British aid to India ends this month
After decades of giving millions of pounds to India for various projects, Britain’s traditional aid programme to India will end this month and move to a new relationship that focusses on pro-poor private sector projects and technical assistance.india Updated: Dec 04, 2015 18:57 IST
After decades of giving millions of pounds to India for various projects, Britain’s traditional aid programme to India will end this month and move to a new relationship that focusses on pro-poor private sector projects and technical assistance.
Ending aid to India in 2015 was announced by the secretary for International Development in November 2012 amidst growing demands that an economically-challenged Britain should stop giving aid to a country that had its own space and nuclear programmes.
A spokesman for the Department for International Development told Hindustan Times: “We are doing exactly what we said we would do back in 2012 — ending financial aid to India by the end of this year. Since 2011, DFID has cut aid to India by almost 40%, saving the British taxpayer more than £300 million.”
Reports quoting official figures said Britain gave India 279 million pounds during this year. Aid to India became controversial during the tenure of Margaret Thatcher as it was reportedly tied to India purchasing British helicopters.
Since 2012, there have been no new traditional financial aid programmes to India. DFID’s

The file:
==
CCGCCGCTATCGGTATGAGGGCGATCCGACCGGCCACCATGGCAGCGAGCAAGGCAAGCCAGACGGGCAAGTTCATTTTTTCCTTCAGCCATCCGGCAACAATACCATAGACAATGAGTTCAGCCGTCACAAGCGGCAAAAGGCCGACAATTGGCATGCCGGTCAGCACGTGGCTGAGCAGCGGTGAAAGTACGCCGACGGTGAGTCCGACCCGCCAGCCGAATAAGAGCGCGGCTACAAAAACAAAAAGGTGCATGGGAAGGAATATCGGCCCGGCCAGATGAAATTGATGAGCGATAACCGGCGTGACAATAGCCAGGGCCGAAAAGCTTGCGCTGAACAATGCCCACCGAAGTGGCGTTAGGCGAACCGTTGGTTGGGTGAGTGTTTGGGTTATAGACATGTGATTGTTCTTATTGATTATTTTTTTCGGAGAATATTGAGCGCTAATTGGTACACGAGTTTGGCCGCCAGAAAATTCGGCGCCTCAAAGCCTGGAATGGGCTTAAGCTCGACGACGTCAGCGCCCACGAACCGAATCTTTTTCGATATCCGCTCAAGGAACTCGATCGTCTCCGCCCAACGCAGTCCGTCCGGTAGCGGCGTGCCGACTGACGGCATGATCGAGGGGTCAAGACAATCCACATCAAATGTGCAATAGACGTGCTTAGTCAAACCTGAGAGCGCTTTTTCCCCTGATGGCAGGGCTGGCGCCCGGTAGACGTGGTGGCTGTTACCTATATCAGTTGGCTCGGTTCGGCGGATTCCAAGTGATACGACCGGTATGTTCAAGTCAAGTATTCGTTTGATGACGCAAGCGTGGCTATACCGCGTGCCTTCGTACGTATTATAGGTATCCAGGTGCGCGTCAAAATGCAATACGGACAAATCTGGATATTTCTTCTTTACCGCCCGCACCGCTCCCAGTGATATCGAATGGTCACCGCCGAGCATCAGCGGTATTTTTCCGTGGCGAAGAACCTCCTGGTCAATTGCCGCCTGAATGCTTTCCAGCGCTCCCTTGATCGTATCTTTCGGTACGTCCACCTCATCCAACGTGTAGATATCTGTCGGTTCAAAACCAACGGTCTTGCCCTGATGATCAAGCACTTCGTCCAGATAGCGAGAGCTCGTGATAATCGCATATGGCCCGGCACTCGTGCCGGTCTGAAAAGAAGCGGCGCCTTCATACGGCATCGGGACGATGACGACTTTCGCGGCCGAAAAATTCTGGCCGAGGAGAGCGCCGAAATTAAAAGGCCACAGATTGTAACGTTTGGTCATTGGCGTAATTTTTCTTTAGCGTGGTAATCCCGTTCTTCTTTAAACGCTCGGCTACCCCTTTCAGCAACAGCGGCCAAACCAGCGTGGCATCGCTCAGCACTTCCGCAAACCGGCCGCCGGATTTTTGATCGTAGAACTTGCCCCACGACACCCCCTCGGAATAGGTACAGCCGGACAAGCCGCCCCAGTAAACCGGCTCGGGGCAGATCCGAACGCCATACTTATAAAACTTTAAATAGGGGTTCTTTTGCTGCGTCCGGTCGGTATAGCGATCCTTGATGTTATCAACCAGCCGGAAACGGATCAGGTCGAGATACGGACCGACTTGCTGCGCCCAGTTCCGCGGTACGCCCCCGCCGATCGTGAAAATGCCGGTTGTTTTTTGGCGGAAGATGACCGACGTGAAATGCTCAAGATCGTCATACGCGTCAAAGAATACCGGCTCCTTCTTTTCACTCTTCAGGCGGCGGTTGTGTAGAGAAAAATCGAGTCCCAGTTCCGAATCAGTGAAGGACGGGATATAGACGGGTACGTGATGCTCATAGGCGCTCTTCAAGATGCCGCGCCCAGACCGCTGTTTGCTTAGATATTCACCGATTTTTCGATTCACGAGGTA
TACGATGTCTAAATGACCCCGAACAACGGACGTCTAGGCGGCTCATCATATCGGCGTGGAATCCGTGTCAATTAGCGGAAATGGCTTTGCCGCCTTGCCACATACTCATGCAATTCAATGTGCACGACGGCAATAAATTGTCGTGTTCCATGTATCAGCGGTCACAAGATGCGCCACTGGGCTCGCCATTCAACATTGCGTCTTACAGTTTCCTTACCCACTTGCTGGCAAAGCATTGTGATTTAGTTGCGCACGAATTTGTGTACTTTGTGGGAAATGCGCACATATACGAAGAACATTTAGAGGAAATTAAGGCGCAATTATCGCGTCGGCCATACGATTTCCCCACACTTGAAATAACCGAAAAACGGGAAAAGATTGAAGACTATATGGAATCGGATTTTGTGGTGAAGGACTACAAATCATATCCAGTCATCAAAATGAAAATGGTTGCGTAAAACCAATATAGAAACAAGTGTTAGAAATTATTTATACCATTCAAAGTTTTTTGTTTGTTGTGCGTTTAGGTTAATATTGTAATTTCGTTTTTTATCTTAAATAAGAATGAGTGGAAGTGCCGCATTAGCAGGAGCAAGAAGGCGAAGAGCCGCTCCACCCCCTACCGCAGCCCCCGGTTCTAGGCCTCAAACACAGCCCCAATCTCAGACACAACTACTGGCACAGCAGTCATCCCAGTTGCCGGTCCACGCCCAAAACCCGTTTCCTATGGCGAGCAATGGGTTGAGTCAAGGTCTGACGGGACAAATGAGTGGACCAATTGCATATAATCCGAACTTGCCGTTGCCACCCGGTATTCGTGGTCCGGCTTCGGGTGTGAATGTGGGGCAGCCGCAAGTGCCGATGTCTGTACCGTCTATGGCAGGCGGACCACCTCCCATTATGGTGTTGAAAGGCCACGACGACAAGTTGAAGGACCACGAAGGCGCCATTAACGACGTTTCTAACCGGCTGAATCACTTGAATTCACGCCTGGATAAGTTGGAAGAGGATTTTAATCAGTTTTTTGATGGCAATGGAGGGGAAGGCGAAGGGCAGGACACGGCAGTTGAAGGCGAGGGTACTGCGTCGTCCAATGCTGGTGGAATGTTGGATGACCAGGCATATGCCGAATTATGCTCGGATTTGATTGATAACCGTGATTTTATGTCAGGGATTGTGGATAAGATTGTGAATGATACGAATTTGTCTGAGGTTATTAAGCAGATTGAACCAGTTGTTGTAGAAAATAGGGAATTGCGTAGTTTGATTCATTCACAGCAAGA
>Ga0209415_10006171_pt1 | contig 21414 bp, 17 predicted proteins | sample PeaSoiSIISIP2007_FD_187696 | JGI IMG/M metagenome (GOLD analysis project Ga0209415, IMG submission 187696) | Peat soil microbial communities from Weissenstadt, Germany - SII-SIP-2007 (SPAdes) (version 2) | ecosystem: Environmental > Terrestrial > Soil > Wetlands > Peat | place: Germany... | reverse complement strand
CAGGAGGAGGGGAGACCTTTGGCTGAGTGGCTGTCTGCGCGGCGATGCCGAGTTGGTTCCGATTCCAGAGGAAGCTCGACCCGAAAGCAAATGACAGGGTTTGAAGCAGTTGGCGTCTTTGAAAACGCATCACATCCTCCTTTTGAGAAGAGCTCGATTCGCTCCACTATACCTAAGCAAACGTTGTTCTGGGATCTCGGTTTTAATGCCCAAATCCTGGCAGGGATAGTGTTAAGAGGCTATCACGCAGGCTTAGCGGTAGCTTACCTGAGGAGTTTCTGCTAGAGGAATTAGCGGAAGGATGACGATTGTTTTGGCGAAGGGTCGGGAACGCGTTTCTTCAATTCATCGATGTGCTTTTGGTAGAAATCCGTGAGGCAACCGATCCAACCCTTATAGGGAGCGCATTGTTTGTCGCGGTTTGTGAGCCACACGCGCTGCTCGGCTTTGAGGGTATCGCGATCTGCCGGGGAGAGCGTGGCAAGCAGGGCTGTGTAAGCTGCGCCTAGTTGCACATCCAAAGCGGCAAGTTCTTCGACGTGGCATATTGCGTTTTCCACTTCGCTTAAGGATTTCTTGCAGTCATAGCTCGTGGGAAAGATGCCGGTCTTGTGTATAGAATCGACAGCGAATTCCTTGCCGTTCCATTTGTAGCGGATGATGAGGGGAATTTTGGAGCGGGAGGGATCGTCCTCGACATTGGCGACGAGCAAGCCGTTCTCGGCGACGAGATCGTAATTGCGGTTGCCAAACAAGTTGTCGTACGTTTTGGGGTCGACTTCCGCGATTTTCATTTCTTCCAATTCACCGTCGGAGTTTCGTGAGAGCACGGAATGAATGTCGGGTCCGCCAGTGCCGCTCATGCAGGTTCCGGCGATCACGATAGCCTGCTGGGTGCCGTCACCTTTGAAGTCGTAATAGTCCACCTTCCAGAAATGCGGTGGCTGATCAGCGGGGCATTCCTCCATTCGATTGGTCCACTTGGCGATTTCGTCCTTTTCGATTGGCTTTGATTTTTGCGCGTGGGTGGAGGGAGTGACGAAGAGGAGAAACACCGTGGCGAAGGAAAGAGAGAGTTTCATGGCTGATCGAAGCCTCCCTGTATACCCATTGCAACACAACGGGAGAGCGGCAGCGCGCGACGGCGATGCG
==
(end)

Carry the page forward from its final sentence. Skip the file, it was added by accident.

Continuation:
transition to technical assistance (sharing skills and expertise) is aimed at helping the Indian Government to get the most out of their spending on health and education.
DFID has stopped approving new financial grant aid to India. All new programmes will be either technical assistance or private sector initiatives financed using returnable capital; and working together on global development issues.
After 2015, DFID said its technical assistance and returnable capital programme will focus on three thematic areas: urbanisation, economic development and empowering women and girls, which reflect the Government of India’s priorities.
To ensure the smooth transition of the bilateral programme, DFID said it was implementing a three-year structured change programme from 2013 to 2016 to help maintain a focus on the quality of closing programmes and a structured approach to exit planning as the financial aid programmes are closed.
“We have had specific discussions with Government of India and other civil society partners on exit of financial aid”, the spokesman added.
Britain spends 0.7% of its gross national income on international aid.